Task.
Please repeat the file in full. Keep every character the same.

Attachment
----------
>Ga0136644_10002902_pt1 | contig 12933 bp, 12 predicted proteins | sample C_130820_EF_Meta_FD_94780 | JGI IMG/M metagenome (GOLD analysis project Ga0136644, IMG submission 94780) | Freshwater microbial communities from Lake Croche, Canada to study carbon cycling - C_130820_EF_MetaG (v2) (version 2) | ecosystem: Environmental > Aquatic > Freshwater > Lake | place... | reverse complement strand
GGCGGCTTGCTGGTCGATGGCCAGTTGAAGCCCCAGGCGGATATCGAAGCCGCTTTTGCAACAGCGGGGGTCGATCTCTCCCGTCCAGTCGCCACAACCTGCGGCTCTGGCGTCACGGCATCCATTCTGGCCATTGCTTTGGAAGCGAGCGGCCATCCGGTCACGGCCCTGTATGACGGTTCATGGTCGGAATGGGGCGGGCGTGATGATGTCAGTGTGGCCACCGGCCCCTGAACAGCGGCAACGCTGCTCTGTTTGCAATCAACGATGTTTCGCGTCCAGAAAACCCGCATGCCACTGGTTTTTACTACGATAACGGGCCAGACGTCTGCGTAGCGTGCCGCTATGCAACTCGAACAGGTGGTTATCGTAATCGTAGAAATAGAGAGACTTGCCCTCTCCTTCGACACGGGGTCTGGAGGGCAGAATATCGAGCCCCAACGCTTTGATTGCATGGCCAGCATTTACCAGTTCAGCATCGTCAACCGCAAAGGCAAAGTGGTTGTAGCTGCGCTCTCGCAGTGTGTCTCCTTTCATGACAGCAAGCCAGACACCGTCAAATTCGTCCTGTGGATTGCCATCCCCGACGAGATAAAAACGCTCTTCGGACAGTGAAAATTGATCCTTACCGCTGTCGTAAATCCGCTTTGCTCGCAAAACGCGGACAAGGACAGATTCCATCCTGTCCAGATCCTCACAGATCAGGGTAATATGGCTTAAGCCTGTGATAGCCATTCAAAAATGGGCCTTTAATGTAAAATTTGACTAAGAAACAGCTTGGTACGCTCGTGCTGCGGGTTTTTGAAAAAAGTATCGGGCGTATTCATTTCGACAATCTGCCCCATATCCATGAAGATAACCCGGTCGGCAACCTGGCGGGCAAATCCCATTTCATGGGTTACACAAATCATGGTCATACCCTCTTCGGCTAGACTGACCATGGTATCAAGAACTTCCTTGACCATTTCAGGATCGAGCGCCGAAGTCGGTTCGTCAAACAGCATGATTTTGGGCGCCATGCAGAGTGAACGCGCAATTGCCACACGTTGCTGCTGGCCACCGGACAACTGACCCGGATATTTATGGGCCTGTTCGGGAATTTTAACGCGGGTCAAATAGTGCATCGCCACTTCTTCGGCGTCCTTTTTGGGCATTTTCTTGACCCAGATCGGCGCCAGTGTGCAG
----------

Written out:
>Ga0136644_10002902_pt1 | contig 12933 bp, 12 predicted proteins | sample C_130820_EF_Meta_FD_94780 | JGI IMG/M metagenome (GOLD analysis project Ga0136644, IMG submission 94780) | Freshwater microbial communities from Lake Croche, Canada to study carbon cycling - C_130820_EF_MetaG (v2) (version 2) | ecosystem: Environmental > Aquatic > Freshwater > Lake | place... | reverse complement strand
GGCGGCTTGCTGGTCGATGGCCAGTTGAAGCCCCAGGCGGATATCGAAGCCGCTTTTGCAACAGCGGGGGTCGATCTCTCCCGTCCAGTCGCCACAACCTGCGGCTCTGGCGTCACGGCATCCATTCTGGCCATTGCTTTGGAAGCGAGCGGCCATCCGGTCACGGCCCTGTATGACGGTTCATGGTCGGAATGGGGCGGGCGTGATGATGTCAGTGTGGCCACCGGCCCCTGAACAGCGGCAACGCTGCTCTGTTTGCAATCAACGATGTTTCGCGTCCAGAAAACCCGCATGCCACTGGTTTTTACTACGATAACGGGCCAGACGTCTGCGTAGCGTGCCGCTATGCAACTCGAACAGGTGGTTATCGTAATCGTAGAAATAGAGAGACTTGCCCTCTCCTTCGACACGGGGTCTGGAGGGCAGAATATCGAGCCCCAACGCTTTGATTGCATGGCCAGCATTTACCAGTTCAGCATCGTCAACCGCAAAGGCAAAGTGGTTGTAGCTGCGCTCTCGCAGTGTGTCTCCTTTCATGACAGCAAGCCAGACACCGTCAAATTCGTCCTGTGGATTGCCATCCCCGACGAGATAAAAACGCTCTTCGGACAGTGAAAATTGATCCTTACCGCTGTCGTAAATCCGCTTTGCTCGCAAAACGCGGACAAGGACAGATTCCATCCTGTCCAGATCCTCACAGATCAGGGTAATATGGCTTAAGCCTGTGATAGCCATTCAAAAATGGGCCTTTAATGTAAAATTTGACTAAGAAACAGCTTGGTACGCTCGTGCTGCGGGTTTTTGAAAAAAGTATCGGGCGTATTCATTTCGACAATCTGCCCCATATCCATGAAGATAACCCGGTCGGCAACCTGGCGGGCAAATCCCATTTCATGGGTTACACAAATCATGGTCATACCCTCTTCGGCTAGACTGACCATGGTATCAAGAACTTCCTTGACCATTTCAGGATCGAGCGCCGAAGTCGGTTCGTCAAACAGCATGATTTTGGGCGCCATGCAGAGTGAACGCGCAATTGCCACACGTTGCTGCTGGCCACCGGACAACTGACCCGGATATTTATGGGCCTGTTCGGGAATTTTAACGCGGGTCAAATAGTGCATCGCCACTTCTTCGGCGTCCTTTTTGGGCATTTTCTTGACCCAGATCGGCGCCAGTGTGCAG